As the numbers of people expected to need long term care increases, there is also a projected increase in the number of people dually eligible for Medicare and Medicaid. This fact opens up the possibility for a pooling of resources that could be more efficiently managed. Citizens is in the process of contemplating how a better coordination of services and responsibilities could lead to better resource allocation that enhances the type and level of services available to some of the nation's most vulnerable populations.
While the so-called swap of responsibilities from state long term care liabilities to federal jurisdiction has potential, it must be evaluated carefully to ensure that any new state-based responsibilities are adequately financed, and that responsibilities retained at that level do not in any way undermine the quality and scope of services available for eligible populations.
Social Security and Medicare Surpluses
Currently there is a 10 year projected surplus in the Social Security and Medicare trust funds that totals approximately $3 trillion. It is long past time we all recognized that, unless both parties change course, the Congress and the Administration will whittle down the $3 trillion Social Security and Medicare surpluses without seriously addressing the health and retirement security challenges that face this nation. Both Republicans and Democrats are using the Social Security and Medicare surpluses for non-retirement security issues, such as tax breaks for corporate interests and spending on farmers. It is long past time that advocates for the elderly and people with disabilities become more aggressive in advocating that dollars dedicated to retirement security be invested in retirement security. We believe long term care financing reform in addition to prescription drug coverage should be at the head of the line.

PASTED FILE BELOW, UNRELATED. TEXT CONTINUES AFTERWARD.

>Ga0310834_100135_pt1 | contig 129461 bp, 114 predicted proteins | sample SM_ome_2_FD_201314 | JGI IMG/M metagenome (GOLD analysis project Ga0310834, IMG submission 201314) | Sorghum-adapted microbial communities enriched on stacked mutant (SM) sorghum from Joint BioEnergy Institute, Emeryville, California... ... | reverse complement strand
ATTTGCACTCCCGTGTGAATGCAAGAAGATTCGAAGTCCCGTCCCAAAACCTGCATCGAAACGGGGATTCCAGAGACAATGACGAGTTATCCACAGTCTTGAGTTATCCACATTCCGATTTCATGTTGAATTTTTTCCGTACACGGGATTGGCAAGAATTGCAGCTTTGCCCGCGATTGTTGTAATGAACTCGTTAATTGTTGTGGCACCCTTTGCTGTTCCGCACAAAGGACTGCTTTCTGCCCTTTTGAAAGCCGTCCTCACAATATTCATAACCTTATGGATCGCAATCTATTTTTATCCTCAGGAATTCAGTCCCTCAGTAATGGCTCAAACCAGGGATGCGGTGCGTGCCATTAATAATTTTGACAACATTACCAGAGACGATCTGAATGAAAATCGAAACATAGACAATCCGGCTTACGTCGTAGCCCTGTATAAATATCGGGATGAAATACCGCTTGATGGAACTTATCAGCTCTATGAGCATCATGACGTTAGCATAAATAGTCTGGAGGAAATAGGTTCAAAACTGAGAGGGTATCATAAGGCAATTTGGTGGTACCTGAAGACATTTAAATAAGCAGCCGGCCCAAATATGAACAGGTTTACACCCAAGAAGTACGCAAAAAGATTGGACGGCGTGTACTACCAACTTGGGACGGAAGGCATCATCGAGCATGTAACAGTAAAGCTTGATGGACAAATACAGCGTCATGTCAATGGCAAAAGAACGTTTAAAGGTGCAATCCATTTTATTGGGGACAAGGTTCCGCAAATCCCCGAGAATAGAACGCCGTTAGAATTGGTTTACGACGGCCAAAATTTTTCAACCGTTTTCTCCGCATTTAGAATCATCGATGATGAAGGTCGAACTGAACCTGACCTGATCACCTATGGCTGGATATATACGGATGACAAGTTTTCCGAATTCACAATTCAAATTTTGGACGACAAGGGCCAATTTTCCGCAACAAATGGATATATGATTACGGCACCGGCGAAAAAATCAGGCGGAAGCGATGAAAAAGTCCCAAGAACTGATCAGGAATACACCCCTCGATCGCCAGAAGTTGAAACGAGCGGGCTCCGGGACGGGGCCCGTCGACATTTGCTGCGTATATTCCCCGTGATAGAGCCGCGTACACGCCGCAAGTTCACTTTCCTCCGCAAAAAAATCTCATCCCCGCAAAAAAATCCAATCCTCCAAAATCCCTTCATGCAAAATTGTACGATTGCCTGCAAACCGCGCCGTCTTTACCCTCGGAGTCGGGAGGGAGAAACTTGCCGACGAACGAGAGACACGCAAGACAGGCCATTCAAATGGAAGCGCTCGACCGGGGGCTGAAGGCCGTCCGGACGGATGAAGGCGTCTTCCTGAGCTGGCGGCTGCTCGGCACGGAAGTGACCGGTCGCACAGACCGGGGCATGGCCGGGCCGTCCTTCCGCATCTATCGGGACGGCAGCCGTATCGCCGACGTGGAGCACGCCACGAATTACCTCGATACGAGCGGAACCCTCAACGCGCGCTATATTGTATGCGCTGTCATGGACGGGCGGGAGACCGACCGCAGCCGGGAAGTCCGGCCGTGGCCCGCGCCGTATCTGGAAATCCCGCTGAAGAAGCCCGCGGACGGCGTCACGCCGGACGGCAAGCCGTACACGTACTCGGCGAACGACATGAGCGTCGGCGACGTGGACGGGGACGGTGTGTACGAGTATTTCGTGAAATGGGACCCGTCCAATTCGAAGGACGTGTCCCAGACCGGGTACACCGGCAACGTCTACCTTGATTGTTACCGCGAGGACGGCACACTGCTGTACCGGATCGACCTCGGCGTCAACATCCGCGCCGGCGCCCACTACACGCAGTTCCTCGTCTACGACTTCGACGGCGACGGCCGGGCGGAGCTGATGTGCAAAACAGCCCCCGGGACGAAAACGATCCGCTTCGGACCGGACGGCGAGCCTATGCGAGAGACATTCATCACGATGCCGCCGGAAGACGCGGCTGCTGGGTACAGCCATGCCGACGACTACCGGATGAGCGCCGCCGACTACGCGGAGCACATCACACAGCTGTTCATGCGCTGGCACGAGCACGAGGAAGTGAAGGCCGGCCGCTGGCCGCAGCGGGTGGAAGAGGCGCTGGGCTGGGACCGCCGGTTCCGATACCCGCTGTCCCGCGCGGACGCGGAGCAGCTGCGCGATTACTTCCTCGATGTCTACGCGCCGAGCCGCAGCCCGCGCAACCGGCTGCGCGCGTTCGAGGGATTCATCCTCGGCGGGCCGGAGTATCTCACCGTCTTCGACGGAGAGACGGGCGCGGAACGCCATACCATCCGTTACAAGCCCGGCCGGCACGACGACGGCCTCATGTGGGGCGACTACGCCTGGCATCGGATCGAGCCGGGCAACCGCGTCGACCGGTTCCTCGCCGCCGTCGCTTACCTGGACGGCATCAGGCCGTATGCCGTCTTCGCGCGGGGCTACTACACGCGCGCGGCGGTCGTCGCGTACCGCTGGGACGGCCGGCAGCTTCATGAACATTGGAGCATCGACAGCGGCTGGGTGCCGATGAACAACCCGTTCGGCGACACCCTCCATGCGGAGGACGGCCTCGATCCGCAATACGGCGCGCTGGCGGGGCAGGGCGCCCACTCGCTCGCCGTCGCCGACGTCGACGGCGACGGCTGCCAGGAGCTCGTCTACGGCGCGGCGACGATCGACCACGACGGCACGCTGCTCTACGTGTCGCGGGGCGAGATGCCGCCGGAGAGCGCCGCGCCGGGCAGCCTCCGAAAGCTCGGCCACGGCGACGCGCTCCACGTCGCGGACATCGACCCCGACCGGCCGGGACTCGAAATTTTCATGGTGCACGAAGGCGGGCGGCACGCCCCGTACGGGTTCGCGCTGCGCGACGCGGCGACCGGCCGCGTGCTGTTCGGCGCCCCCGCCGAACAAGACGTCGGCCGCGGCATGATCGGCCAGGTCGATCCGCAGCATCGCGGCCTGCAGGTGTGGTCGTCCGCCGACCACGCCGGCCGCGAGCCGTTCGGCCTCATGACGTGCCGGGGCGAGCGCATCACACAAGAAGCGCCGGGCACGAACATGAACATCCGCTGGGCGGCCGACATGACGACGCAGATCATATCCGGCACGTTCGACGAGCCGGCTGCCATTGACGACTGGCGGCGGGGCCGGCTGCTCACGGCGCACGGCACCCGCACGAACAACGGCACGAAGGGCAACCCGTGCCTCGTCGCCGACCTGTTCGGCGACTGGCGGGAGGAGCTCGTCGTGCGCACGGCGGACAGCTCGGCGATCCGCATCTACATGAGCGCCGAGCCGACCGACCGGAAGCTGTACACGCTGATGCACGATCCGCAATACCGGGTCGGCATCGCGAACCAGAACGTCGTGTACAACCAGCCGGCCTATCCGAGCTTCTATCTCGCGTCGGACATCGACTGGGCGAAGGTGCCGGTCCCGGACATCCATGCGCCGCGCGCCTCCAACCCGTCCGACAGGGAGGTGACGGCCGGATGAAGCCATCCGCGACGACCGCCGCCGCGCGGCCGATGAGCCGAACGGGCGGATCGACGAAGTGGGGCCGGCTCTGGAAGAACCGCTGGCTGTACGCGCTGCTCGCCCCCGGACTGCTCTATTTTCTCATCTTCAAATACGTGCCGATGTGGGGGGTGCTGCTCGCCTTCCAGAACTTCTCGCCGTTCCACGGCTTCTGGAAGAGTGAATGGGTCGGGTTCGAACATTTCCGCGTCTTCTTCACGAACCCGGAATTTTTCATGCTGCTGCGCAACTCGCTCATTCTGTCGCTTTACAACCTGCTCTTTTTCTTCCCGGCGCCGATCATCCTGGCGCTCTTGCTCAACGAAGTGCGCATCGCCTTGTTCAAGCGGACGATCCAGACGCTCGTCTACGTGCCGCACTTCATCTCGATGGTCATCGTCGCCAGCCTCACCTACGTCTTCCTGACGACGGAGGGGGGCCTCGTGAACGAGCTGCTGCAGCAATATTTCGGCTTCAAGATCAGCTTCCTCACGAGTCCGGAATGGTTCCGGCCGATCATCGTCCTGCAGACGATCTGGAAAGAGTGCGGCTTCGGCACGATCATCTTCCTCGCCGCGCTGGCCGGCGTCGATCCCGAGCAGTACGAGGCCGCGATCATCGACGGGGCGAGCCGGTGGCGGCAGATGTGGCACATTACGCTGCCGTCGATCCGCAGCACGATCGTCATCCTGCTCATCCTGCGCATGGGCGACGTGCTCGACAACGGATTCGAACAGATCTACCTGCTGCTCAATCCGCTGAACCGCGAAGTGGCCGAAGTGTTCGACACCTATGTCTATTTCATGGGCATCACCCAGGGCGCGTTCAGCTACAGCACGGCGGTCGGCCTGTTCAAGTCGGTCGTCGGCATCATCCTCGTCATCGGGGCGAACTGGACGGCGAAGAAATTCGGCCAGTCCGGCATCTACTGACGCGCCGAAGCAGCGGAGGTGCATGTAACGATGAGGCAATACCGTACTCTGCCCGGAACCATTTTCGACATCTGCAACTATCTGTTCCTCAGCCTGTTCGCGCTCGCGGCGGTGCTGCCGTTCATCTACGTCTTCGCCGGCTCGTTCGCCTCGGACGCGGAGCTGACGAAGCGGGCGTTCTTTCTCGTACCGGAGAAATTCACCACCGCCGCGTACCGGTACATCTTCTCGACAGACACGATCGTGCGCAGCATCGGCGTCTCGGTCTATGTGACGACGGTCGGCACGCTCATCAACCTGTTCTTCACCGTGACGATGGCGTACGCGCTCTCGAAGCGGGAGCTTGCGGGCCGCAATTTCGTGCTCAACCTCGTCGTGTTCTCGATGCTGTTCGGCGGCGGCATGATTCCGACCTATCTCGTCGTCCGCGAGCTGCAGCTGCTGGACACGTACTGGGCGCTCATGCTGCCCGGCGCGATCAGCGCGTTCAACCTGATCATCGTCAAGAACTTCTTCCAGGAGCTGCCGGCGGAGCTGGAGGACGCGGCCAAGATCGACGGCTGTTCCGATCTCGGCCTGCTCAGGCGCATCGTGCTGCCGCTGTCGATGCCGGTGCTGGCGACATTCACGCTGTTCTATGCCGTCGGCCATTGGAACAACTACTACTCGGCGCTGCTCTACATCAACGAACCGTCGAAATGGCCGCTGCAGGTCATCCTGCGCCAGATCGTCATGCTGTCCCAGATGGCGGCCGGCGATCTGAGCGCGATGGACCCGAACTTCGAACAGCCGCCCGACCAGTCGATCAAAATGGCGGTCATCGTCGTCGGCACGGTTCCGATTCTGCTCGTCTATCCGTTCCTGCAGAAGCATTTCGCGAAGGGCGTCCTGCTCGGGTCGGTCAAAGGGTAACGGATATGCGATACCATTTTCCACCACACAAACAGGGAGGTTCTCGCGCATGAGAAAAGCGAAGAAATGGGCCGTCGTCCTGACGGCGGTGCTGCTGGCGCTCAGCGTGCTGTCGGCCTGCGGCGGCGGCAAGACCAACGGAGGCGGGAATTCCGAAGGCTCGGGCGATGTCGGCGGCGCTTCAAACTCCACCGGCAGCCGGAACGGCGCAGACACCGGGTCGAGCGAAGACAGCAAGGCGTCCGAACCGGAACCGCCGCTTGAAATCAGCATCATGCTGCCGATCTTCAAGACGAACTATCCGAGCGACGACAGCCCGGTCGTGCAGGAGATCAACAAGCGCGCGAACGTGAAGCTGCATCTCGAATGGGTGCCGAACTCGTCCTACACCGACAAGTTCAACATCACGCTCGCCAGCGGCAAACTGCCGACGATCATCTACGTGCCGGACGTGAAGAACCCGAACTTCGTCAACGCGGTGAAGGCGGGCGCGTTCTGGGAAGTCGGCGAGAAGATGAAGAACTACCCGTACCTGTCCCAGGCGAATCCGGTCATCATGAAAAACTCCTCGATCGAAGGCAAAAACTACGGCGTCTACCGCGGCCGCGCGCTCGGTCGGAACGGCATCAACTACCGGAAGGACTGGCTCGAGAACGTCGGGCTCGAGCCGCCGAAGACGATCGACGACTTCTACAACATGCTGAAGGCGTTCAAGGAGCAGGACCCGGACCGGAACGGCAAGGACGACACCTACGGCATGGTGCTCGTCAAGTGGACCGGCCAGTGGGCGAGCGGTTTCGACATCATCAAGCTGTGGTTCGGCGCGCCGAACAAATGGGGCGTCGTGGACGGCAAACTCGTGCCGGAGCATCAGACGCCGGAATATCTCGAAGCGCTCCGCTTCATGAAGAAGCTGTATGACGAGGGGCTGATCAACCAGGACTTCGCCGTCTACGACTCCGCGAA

It is critical that we make a significant down payment on changing our long term care financing from a state-based welfare system to a national insurance system. We must address the large and growing cost of care shouldered by our nation's chronically ill and disabled, their caregivers, and private and public payers, especially the states.
This is an issue of domestic priorities. Will we use the money in the trust fund that has been set aside for health and retirement issues on those issues, or will we spend it on other unrelated priorities? Citizens For Long Term Care urges this commission to make a strong statement in its final report and declare that all Social Security and Medicare surpluses be reserved for assisting people in need of financial security due to disability caused by age, illness, accident, or mental retardation.
Entitlement reforms that simply shore up Social Security or Medicare without considering the impacts on financing for long term care will leave families vulnerable to impoverishing long term care costs. Without inclusion in entitlement reform, long term care costs will continue to drain state budgets and undercut the success of other federal programs that maintain economic security in old age and disability. At the same time, rethinking long term care financing and services in the context of entitlement reform offers possibilities for finding ways to coordinate and make better use of existing resources, contributing to a more successful restructuring of the core entitlement programs, while relieving a burden on state governments. To achieve this outcome, we respectfully request that the commission seriously consider supporting the concept that Medicare and Social Security surpluses be dedicated to help develop a needed social insurance program for long term care which can work in concert with private mechanisms to protect people from the catastrophic costs of long term care.